Application Name: SolidSync Network/Bluetooth GPS

Description: Transmits GPS position data over Bluetooth or over a network using TCP/IP from your Android unit to a compatible receiver

Publisher’s website: SolidSync

Cost: $1.99

Version/date reviewed: v. 2.0.0  /  10-21-10

Phone/OS: Droid X / Android 2.2


Android Market link (mobile app only)
Android Market link (browser)

This SolidSync Network/Bluetooth GPS app, like the Bluetooth GPS Output app reviewed yesterday, can transmit GPS position data over a Bluetooth connection to a compatible receiver, like a laptop running mapping software. But unlike that app, it offers more control over how the program runs, and also offers the option to transmit position data over a network using the TCP/IP protocol. After you install the app, you’ll find it in the apps listing as “Network/Bluetooth GPS”; took me a while to figure out that it wasn’t listed under either “Bluetooth” or “SolidSync”. Setting up the Bluetooth connection is as much of a pain with this app as the previous one, but the SolidSync website has far better documentation, making the process a bit easier to deal with. And unlike the other app, identifying the correct COM port number for this connection, required by the mapping software on the laptop to make a successful connection, is a lot easier –  in the COM port listing section of your Bluetooth control panel, you should see it clearly identified as the “Outgoing” “SolidSync GPS Bluetooth” COM port.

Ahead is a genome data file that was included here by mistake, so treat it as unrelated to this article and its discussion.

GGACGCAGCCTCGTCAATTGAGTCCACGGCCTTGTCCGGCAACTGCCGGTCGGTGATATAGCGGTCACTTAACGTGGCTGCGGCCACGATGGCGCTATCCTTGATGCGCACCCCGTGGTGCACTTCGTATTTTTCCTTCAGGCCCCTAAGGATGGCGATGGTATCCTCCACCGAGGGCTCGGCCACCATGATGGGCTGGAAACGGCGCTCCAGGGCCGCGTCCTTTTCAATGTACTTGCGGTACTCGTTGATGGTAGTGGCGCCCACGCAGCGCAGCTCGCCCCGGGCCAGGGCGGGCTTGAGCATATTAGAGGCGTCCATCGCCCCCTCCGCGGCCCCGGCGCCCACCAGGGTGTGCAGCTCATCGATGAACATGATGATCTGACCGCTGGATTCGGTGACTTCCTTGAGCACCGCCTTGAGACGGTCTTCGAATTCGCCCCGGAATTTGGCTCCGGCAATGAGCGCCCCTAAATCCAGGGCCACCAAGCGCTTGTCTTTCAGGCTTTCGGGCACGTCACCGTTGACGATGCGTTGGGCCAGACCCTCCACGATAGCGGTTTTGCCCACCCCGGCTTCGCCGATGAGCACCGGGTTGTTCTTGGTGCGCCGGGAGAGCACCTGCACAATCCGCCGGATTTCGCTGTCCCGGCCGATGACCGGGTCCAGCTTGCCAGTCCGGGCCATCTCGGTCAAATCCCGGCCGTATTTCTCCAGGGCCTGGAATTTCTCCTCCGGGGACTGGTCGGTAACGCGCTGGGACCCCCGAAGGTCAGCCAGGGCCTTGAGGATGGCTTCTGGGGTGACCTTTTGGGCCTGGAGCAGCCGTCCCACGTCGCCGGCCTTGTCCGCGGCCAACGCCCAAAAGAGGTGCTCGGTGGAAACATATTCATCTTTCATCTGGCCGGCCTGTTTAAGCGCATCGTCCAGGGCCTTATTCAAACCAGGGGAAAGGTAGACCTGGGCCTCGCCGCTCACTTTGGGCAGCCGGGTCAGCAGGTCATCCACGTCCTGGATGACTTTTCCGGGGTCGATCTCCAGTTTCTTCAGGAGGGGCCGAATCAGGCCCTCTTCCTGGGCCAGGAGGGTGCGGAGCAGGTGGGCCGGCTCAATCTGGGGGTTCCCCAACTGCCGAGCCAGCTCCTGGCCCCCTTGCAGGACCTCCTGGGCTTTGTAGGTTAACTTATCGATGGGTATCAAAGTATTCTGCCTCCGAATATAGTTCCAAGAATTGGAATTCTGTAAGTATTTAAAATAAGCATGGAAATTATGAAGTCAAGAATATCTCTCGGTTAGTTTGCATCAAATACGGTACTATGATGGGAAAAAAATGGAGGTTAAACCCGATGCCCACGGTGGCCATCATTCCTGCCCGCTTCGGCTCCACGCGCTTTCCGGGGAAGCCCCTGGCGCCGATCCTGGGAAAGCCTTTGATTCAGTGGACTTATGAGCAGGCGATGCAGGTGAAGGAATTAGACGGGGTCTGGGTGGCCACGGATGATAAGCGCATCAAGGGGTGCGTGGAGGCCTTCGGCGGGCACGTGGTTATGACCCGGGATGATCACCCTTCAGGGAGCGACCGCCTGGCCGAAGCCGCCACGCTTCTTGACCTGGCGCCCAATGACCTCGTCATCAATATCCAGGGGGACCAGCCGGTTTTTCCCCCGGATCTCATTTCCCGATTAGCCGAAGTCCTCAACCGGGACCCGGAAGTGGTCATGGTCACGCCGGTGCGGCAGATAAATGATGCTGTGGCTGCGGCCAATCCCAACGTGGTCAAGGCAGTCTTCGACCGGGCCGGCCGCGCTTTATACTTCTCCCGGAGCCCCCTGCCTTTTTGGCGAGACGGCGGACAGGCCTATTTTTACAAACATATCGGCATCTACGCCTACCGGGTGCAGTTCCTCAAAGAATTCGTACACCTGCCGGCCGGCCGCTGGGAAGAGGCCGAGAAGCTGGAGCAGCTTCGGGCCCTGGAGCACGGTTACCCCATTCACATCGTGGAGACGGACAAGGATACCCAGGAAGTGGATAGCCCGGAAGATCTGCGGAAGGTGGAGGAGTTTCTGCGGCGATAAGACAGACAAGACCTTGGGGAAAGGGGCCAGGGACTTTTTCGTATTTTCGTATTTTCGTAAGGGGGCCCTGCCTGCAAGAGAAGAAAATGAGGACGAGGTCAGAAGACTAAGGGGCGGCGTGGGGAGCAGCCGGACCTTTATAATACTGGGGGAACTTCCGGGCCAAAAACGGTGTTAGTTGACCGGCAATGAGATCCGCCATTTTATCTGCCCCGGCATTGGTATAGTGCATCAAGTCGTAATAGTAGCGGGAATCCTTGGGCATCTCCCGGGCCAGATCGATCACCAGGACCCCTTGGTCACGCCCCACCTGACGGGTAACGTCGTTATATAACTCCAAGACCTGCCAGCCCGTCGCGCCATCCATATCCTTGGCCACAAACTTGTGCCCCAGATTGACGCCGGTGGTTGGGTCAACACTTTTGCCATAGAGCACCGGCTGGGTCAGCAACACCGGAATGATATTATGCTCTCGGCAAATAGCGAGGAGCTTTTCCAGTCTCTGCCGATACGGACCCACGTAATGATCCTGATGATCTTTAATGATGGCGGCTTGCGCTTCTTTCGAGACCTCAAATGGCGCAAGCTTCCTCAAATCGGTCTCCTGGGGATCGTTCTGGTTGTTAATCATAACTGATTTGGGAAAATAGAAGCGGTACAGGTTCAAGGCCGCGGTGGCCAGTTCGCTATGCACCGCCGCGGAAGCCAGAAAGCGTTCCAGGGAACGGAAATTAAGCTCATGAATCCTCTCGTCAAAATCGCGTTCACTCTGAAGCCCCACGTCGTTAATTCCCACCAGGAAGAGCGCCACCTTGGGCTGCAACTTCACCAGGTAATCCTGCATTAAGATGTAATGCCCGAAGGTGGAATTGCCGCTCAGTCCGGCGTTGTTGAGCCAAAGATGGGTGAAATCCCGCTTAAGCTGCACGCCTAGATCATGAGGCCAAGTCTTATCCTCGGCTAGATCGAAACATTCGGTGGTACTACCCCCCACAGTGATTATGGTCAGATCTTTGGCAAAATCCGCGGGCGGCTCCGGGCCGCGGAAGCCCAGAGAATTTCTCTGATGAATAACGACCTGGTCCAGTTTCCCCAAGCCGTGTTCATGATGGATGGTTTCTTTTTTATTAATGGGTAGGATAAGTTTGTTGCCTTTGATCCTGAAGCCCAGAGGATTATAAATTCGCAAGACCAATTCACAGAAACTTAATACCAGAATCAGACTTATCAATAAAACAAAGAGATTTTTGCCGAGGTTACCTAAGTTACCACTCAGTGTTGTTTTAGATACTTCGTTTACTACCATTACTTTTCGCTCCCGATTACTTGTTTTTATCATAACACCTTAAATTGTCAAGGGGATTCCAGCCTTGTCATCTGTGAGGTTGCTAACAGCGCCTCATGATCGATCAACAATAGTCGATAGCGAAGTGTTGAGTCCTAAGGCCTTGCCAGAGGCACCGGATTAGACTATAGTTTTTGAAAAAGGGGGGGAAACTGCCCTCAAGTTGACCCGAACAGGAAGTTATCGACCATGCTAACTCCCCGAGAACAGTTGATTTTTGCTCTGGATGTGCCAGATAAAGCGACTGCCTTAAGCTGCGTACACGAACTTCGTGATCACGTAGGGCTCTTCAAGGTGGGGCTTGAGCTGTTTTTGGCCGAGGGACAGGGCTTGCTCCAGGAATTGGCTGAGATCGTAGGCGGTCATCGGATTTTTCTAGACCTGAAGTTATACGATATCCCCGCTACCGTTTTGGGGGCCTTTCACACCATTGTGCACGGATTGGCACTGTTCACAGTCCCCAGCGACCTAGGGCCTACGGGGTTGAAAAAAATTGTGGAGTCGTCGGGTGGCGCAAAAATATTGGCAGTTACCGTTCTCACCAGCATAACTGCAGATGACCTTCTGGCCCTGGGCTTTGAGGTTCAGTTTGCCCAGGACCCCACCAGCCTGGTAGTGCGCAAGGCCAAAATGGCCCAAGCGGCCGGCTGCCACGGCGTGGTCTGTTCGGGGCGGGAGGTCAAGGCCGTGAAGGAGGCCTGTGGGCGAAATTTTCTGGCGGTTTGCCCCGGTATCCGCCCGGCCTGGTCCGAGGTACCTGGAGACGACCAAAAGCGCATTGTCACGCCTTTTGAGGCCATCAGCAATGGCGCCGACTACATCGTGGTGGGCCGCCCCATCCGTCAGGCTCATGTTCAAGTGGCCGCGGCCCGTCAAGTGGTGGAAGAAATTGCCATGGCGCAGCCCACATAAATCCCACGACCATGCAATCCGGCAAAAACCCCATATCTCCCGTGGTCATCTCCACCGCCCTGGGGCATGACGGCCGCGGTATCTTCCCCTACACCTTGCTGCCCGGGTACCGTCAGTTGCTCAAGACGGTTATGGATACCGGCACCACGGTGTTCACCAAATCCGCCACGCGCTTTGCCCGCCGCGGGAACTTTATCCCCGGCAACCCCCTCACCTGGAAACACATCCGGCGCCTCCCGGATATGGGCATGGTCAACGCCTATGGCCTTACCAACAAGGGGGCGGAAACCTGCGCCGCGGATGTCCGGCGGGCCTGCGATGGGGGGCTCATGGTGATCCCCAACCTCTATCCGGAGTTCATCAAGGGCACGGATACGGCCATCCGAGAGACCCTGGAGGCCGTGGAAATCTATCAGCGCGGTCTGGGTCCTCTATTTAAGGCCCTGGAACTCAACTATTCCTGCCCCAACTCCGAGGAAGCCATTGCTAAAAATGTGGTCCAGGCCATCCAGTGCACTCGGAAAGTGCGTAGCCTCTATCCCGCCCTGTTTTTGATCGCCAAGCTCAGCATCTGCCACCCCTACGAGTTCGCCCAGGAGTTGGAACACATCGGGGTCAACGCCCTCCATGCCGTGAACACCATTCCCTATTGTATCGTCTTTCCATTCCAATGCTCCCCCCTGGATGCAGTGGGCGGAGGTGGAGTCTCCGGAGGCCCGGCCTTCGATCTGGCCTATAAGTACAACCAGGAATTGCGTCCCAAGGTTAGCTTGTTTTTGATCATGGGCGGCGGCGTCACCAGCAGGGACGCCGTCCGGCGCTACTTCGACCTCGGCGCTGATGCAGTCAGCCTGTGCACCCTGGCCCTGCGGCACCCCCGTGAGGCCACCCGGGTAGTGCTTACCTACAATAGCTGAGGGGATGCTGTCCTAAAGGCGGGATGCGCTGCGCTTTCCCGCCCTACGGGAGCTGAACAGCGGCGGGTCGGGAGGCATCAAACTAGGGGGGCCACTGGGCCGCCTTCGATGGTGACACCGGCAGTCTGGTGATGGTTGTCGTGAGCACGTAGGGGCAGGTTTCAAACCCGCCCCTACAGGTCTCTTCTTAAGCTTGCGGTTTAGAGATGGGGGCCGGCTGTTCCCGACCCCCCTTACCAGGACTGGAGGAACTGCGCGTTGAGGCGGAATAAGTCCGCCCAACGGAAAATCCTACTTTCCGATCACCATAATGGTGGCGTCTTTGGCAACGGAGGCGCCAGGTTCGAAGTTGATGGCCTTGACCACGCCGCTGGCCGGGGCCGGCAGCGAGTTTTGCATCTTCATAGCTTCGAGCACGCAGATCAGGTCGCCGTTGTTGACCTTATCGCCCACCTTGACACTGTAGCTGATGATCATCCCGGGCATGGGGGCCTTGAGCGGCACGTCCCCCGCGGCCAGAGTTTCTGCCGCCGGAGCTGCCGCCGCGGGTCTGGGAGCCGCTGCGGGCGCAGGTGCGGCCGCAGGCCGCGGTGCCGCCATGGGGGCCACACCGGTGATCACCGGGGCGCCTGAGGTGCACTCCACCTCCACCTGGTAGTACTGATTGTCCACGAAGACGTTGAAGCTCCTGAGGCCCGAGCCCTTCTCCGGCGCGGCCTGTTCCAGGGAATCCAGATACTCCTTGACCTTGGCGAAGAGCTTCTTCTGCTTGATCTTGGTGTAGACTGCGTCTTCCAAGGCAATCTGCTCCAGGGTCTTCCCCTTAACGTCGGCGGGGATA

Figure 1: Unlike the other Bluetooth GPS app, the SolidSync app offers the option of running the Bluetooth GPS connection either as the app, or as a background service by checking a box. Just remember to start up the app again to turn off the service, otherwise the GPS will keep running continuously and drain your battery.

Pressing the “Start” button next to the “Service” label starts up the GPS only. You can then  “start” either a Bluetooth GPS connection by itself, a network GPS connection by itself, or have both running at the same time. The Settings section lets you set both the GPS update interval (default is 1 second, longer may reduce battery consumption), and the maximum number of network connections it will accept simultaneously. I had no problems using it with any of the mapping programs on my laptop that I tried it with in Bluetooth mode; didn’t test the netwokr mode.

Other Issues:

Setup was as big a pain as it usually is for Android Bluetooth, but worked fine after that.

Final thoughts:

I prefer a separate Bluetooth GPS transmitter; it has definite advantages in terms of battery life and accuracy. But one of those stand-alone Bluetooth GPS transmitters can cost you about $30-40; if battery and accuracy aren’t an issue for you, you can definitely save money using a Bluetooth GPS transmitter app. Between the Bluetooth GPS Output app reviewed yesterday, and the SolidSync Network/Bluetooth GPS app reviewed today, the choice is obvious: the SolidSync app has better documentation, and more features, at the same price. If you need this kind of app, this is the one you should choose.

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